Recovering from PTSD and disordered eating patterns is a journey. This journey isn’t always cut and dried either. We recently asked Lousia Collins to share her experience with us as she navigates recovery from eating disorders brought on by PTSD.
As always, these stories come with a cautionary label that the details involved may be a trigger for some who are currently struggling and advise anyone reading to do so with the understanding that Louisa’s story may be triggering.
Follow along Louisa’s journey by following her on Instagram below:
In Louisa’s case, as with many others, a professional diagnosis had come years after already experiencing symptoms of disordered eating. Her experience is best told in her own words:
I got diagnosed with anorexia in 2018 (when I was 22 years old) but had first experienced disordered eating at the age of 17. I got diagnosed with PTSD during my stay in an inpatient eating disorder unit in 2019. At the time I was having severe flashbacks and nightmares.
My anorexia and PTSD are very interlinked as part of my reason for not eating was to not be able to feel emotions and to drown out these flashbacks. I also believed that the closer I was to weighing 0kg the more invisible I would be and therefore safer from getting hurt. I first sought help in 2018 when my weight dropped and I was surviving on practically nothing.
When Louisa was able to find the courage to seek help, she did so by making a huge first step – admitting that there was a problem. She went on to discover the modality of psychotherapy, but was unable to readily begin the process of healing and was unfortunately met with setbacks:
Whilst I was on the waiting list for psychotherapy, things quickly deteriorated and I became medically very unwell and ended up being sent to a specialist eating disorder hospital 400 miles away from my home. There I received a range of different therapies ranging from massage therapy and mindfulness to CBT and MANTRA to visiting therapy dogs and working with occupational therapists and dietitians.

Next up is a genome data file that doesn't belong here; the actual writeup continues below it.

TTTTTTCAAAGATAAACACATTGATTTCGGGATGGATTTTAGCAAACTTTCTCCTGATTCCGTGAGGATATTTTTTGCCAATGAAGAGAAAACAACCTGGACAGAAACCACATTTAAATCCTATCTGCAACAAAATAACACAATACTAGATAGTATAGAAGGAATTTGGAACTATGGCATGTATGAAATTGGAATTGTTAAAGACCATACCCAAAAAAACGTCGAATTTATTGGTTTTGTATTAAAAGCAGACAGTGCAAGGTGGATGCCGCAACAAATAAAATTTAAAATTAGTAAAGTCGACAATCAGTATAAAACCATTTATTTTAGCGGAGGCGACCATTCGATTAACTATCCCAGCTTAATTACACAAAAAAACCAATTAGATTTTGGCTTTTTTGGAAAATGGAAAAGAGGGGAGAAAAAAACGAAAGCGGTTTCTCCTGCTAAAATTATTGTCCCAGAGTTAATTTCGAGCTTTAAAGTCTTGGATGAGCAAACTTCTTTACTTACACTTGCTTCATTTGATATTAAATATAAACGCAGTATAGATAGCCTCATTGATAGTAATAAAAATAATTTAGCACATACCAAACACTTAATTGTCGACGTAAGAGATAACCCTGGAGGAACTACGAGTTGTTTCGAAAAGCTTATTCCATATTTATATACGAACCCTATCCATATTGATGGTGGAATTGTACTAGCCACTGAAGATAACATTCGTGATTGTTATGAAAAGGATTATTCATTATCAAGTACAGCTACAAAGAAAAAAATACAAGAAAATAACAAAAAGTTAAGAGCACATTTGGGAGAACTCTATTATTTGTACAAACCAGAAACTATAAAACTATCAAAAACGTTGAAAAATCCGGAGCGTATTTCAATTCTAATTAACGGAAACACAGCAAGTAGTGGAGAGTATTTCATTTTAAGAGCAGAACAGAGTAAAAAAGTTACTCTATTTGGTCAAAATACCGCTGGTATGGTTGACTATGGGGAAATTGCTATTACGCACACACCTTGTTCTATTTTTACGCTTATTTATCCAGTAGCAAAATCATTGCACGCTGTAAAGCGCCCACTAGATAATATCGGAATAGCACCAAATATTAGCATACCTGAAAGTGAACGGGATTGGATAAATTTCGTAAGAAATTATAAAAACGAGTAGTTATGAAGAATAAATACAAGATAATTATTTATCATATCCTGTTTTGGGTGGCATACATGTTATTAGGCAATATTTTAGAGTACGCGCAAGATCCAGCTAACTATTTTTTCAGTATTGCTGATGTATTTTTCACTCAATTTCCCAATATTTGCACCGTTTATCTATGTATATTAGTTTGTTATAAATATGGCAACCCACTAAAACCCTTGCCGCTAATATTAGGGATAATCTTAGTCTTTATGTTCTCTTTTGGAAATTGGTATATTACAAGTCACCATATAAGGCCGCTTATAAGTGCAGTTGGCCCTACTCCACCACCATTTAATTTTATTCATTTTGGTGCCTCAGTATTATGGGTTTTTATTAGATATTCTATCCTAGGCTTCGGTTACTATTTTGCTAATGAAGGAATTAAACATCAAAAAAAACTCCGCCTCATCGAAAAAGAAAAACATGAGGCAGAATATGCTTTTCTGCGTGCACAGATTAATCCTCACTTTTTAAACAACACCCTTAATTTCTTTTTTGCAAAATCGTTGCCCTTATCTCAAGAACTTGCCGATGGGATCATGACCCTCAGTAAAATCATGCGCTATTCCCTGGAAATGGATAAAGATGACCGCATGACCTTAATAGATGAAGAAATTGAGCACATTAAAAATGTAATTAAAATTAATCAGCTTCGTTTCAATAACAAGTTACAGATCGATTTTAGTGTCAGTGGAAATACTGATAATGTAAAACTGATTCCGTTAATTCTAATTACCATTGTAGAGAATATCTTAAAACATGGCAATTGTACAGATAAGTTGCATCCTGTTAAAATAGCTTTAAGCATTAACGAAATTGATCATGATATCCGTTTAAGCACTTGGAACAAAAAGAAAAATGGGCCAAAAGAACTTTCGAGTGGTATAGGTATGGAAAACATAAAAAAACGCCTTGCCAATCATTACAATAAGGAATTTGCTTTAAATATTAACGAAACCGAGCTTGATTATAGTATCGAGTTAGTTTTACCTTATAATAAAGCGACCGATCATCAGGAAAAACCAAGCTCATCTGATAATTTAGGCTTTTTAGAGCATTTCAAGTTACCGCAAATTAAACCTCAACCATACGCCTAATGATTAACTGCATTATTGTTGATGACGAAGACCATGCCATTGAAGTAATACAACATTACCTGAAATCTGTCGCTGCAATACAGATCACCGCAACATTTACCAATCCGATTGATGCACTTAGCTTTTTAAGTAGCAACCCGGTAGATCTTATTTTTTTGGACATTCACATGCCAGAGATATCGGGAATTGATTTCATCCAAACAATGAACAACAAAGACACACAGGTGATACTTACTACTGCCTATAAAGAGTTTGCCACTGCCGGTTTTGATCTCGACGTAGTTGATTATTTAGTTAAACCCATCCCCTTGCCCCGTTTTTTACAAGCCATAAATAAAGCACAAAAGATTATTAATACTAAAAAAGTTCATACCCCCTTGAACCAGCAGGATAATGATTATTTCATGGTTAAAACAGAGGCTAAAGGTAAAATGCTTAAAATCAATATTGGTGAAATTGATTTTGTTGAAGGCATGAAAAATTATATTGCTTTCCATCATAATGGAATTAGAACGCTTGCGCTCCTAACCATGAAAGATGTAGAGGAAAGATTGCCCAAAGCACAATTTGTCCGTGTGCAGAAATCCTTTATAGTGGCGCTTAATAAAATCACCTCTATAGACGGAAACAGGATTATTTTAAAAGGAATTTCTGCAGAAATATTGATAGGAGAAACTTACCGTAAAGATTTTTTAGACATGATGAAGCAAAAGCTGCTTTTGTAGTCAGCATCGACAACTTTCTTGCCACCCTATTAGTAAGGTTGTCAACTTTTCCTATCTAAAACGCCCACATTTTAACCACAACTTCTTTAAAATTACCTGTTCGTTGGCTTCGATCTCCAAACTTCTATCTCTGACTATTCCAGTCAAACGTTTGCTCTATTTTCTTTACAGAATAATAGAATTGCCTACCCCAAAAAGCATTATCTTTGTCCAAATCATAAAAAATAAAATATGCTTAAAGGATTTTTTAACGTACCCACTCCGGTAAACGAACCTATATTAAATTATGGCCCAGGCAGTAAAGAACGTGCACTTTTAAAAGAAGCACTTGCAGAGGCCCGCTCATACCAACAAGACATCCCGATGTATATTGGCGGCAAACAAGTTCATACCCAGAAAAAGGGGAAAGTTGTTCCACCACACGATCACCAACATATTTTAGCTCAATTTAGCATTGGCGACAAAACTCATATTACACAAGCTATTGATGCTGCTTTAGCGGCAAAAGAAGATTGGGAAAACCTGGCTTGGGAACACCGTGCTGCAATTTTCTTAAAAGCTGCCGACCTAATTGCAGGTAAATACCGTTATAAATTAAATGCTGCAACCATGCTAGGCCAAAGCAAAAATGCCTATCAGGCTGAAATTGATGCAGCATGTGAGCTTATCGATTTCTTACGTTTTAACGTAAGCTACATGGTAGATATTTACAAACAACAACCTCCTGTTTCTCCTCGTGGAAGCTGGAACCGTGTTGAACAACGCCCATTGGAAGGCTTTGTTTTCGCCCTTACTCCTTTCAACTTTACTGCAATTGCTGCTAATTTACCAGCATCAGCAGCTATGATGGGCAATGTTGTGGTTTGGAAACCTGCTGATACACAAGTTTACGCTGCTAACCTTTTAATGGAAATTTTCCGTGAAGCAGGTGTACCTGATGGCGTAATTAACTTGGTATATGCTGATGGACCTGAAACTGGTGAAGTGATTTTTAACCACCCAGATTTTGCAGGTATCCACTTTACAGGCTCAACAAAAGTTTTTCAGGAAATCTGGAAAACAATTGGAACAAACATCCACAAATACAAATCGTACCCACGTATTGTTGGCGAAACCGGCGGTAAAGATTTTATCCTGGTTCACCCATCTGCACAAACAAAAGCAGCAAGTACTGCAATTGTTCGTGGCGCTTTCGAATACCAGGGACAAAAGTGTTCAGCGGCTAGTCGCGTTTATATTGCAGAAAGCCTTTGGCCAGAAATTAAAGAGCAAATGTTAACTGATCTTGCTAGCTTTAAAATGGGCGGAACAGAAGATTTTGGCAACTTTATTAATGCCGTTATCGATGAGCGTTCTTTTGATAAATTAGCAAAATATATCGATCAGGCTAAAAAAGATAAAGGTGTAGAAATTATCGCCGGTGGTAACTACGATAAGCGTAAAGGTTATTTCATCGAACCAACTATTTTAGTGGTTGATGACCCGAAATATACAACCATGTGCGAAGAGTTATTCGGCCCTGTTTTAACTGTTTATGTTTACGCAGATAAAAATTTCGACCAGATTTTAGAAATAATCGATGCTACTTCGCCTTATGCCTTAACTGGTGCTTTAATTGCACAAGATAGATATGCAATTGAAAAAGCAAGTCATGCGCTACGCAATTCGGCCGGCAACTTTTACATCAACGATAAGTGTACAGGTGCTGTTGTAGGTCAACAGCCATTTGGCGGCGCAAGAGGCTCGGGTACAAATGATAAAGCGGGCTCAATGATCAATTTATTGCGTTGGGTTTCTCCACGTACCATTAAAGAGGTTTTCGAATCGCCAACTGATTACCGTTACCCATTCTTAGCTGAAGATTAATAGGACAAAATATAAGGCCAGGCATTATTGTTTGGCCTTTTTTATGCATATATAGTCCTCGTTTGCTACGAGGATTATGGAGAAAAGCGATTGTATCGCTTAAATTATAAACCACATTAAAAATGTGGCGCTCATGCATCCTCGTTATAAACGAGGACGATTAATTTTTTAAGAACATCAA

These setbacks caused something that everyone who goes through therapy fears – relapse. Although very common and part of the recovery process, a setback like relapse can feel detrimental to any progress, sometimes leaving the person who is trying to recover to feel lost and without hope. Luckily, in Louisa’s case, she was able to see how far she had come and continues to push forward:
Unfortunately after discharge, a few months later I deteriorated further and again ended up in hospital and needed nutritional therapy by means of a Nasogastric tube. I am still in a specialist eating disorder hospital but nearing the end of my 5th admission of 10 months. I am going to be moved to residential treatment for a lot longer but I am so much further in my recovery than I have ever been. I am still very unwell but I am eating food and starting to learn to make enjoyable memories and experiences out of it.
Through Louisa’s struggle, she has always found a beaming light in her support system around her. It has helped her push through all of the hurdles she has had to face and it’s made her a stronger person throughout her journey:
Every day is a struggle but having my family and friends supporting me gets me through each day. Having found coping strategies and distractions such as cross stitch, grounding techniques and journaling has really helped.
Louisa has found several modalities that encourage her to keep going and shares them with others in hopes that they, too, can find comfort in these simple daily tasks:
Each day I write in my journal one good thing of the day – although on those tough days this is a challenge but it helps me see that light . I also love listening to podcasts- particularly Fearne Cotton’s happy place. I have also found the mental health recovery community on Instagram a real help.
Wherever you may be in your journey, whether you’ve just begun, have successfully recovered, or are still only considering the first steps to recovery, one thing continues to ring true – You. Can. Do. This.
Check out Louisa’s journey and continue to follow along:
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